#254 Paradise Now
(2005, Hany Abu-Assad)
“You cannot alter your fate. There is no other way. It’s God’s will.”
There are few political subjects as touchy as the Israeli-Palestine conflict, which has been raging for an exceptionally long time. I’m not going to sit here and pretend to know a lot about it, since much of the information about the conflict is confusing and it’s hard to know what’s what within the whole situation. So perhaps a movie from the Palestinian perspective might help. Enter Paradise Now, a movie about reluctant suicide bombers in the region.
This will be the second movie I’ve reviewed that focused on suicide bombers, and it’s probably equally as controversial as Four Lions, albeit for very different reasons. While Four Lions used suicide bombings as a framework for a modern caper comedy, Paradise Now is an attempt to show the human side of these attacks.
Since I’m not all that knowledgeable on the political situation that the film has spawned from, I’ll be focusing on the movie as a piece of drama rather than the political arguments it raises. This is going to be a tricky one.
The movie focuses on childhood friends Said (Kais Nashef) and Khaled (Ali Suliman), who have been recruited by an unnamed terrorist group to perform suicide bombings in Israel. Over the next couple of days, they prepare for the attack, while a woman named Suha (Lubna Azabal) attempts to convince them to back out.
This was an uncomfortable film to watch at times. Sometimes this was due to political reasons and other times because of technical reasons. Let’s detail the technical reasons, shall we?
Paradise Now is a very slow film. It’s a film that asks questions but often lingers on those questions for a long time without ever really answering them. It’s a movie that has a very short running time, but feels longer. Scenes such as the duo’s initial failed attempt at their mission were especially bad, where the duo just kind of hang around for long periods of time. There’s so little tension in this portion of the movie, but it acts as if it’s trying to create some, and it’s a little frustrating to watch.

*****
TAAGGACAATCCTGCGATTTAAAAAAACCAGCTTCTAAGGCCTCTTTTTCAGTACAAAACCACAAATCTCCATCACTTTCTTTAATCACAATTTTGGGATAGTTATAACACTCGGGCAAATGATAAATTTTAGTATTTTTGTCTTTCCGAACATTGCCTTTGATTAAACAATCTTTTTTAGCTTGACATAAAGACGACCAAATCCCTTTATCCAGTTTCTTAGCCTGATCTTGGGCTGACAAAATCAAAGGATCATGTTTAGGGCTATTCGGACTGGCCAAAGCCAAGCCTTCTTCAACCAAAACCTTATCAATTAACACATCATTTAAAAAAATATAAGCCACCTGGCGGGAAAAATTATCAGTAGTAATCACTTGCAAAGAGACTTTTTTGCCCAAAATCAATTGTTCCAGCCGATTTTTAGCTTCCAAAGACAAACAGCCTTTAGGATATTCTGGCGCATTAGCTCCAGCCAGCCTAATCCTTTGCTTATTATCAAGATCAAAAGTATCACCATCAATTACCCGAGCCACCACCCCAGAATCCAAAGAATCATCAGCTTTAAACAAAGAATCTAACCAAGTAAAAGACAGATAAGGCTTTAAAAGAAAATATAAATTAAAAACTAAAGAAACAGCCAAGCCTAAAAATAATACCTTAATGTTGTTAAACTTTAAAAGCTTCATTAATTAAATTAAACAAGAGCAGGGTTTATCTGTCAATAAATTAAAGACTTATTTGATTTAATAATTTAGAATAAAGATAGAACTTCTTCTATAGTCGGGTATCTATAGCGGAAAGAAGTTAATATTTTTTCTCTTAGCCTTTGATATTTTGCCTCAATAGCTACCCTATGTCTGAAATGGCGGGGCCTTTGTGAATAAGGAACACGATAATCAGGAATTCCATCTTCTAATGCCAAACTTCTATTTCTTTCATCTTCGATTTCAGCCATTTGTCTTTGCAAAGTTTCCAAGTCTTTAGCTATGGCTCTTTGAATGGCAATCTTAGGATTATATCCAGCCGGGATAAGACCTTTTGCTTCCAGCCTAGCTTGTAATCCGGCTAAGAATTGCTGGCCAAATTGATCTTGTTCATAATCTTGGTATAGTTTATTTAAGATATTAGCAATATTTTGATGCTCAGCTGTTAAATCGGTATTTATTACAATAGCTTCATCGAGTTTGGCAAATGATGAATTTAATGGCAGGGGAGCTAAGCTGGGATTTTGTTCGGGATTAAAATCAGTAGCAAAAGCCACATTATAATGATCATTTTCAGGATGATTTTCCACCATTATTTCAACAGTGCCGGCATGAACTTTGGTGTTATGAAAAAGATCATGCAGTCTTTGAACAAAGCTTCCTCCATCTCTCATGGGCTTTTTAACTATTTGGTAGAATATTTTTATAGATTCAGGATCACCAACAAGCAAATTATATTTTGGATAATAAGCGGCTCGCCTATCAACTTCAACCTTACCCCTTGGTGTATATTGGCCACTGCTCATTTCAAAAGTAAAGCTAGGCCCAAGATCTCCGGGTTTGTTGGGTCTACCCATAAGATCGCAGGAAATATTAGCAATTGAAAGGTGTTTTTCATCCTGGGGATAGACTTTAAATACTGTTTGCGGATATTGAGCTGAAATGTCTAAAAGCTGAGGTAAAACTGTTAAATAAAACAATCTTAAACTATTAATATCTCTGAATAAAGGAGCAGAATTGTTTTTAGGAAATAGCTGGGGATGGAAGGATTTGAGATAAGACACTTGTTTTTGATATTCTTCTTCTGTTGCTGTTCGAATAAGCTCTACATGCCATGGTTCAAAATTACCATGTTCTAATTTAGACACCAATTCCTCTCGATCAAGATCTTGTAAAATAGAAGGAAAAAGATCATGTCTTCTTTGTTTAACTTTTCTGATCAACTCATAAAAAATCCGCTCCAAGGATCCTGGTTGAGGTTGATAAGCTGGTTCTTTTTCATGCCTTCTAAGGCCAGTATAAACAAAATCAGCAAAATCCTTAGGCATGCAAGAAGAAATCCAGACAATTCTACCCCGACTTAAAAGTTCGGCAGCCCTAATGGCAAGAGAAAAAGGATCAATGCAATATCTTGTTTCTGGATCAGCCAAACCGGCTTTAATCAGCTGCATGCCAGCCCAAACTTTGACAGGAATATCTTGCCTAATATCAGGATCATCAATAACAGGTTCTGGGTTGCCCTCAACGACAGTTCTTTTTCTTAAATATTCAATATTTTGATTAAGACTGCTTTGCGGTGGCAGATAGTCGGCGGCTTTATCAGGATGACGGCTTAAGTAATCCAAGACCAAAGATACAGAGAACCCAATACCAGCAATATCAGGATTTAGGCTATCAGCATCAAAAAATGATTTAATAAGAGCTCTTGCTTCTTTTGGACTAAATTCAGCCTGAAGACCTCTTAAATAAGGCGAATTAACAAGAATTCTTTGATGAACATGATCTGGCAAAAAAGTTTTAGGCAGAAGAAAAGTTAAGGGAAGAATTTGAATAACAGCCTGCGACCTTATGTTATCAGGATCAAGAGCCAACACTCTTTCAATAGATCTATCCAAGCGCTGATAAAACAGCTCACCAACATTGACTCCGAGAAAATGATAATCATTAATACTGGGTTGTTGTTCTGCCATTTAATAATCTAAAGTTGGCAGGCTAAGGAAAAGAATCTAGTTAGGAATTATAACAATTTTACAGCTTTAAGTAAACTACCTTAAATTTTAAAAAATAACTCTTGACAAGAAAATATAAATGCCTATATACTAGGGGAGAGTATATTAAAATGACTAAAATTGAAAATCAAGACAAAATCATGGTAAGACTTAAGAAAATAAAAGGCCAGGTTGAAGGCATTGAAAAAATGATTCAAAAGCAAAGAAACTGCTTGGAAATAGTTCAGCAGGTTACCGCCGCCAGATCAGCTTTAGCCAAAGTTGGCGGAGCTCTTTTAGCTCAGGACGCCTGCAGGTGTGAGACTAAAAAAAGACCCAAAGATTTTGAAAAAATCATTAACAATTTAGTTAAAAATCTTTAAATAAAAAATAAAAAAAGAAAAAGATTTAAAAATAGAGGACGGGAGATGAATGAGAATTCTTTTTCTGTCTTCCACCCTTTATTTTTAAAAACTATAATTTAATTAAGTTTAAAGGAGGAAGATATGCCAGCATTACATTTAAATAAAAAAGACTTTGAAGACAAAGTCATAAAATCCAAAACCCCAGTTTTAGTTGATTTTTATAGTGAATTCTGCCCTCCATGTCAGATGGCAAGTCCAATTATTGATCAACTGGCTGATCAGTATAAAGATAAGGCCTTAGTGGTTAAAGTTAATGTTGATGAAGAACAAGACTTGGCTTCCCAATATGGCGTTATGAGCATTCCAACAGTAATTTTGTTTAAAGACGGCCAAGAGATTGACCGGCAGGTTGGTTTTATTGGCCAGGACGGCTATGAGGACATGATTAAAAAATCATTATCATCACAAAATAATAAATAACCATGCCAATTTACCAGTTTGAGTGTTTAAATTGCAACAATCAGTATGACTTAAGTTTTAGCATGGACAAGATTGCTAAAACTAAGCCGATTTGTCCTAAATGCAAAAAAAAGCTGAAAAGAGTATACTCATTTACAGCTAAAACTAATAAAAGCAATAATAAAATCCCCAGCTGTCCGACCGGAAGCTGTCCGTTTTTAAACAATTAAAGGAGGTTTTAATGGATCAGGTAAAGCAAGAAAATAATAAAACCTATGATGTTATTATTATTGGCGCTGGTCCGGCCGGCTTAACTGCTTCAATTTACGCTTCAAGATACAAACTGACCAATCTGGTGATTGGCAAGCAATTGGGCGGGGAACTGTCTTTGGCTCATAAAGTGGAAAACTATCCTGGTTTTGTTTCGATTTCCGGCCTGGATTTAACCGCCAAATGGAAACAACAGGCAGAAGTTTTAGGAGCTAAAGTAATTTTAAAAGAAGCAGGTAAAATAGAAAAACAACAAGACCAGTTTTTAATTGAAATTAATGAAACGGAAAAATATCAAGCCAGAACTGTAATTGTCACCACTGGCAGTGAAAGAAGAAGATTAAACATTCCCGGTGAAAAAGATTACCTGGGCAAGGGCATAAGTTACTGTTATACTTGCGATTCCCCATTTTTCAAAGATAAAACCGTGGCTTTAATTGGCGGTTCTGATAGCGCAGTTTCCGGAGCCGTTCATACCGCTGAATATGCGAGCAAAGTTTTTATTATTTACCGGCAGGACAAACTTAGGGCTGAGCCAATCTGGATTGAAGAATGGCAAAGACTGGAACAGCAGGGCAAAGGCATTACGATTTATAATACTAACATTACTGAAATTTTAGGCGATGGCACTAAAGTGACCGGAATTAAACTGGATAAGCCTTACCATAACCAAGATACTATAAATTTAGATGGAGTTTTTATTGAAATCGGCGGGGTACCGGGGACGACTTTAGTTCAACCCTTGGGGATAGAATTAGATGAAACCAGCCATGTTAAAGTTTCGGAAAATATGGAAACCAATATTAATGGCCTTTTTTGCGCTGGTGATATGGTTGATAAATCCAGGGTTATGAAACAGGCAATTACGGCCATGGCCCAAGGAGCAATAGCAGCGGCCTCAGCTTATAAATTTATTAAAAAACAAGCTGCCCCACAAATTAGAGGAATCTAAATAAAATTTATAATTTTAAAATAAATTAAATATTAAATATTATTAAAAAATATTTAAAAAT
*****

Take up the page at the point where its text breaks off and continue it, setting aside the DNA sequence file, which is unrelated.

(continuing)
It also felt very difficult to connect with the two leads. While the performances weren’t bad, they did feel very flat, which probably didn’t help with the slowness of the movie. I often didn’t feel like we got much insight into the personality of either of the two, and this made the movie as a whole feel very distant and clinical. For a movie that was trying to make us sympathise with suicide bombers and their reasons for getting involved in these things, this lack of connection meant the movie often struggled to achieve this goal.
But it did have its good points. Azabal was excellent as Suha, and I really loved her character and wanted to find out more about her. Her role as the duo’s conscience was interesting, but I wanted more of her story too, if nothing else but to balance things out a little.
I also liked the crossover of feelings the two leads experienced during the movie. While Khaled starts out as more enthusiastic about the whole process, it’s Said who ultimately ends up taking the lead on the matters at hand. I liked this switch and consider it my favourite element to the entire movie.
Aside from that, however, I wasn’t entirely sold on Paradise Now. It was certainly an interesting look into the Palestinian conflict and a nice attempt at humanising suicide bombers, but the movie as a whole felt so flat that it was hard to get too drawn in. Worth a watch if you’re curious but overall nothing particularly exciting or interesting.
Starring Kais Nashef, Ali Suliman, Lubna Azabal & Hiam Abbass
Written by Hany Abu-Assad, Bero Beyer & Pierre Hodgson
Produced by Bero Beyer
Music by Jina Sumedi
Cinematography by Antoine Hérberlé
Edited by Sander Vons
Favourite Scene: Pretty much anytime Suha acted as the voice of reason.
Scene That Bugged Me: When the duo are roped into the attack, they get their heads shaved and I no longer recognised them. This didn’t really help with the lack of empathy.
Watch it if: You’re interested in the central conflict
Avoid it if: You want greater character exploration than we’re offered here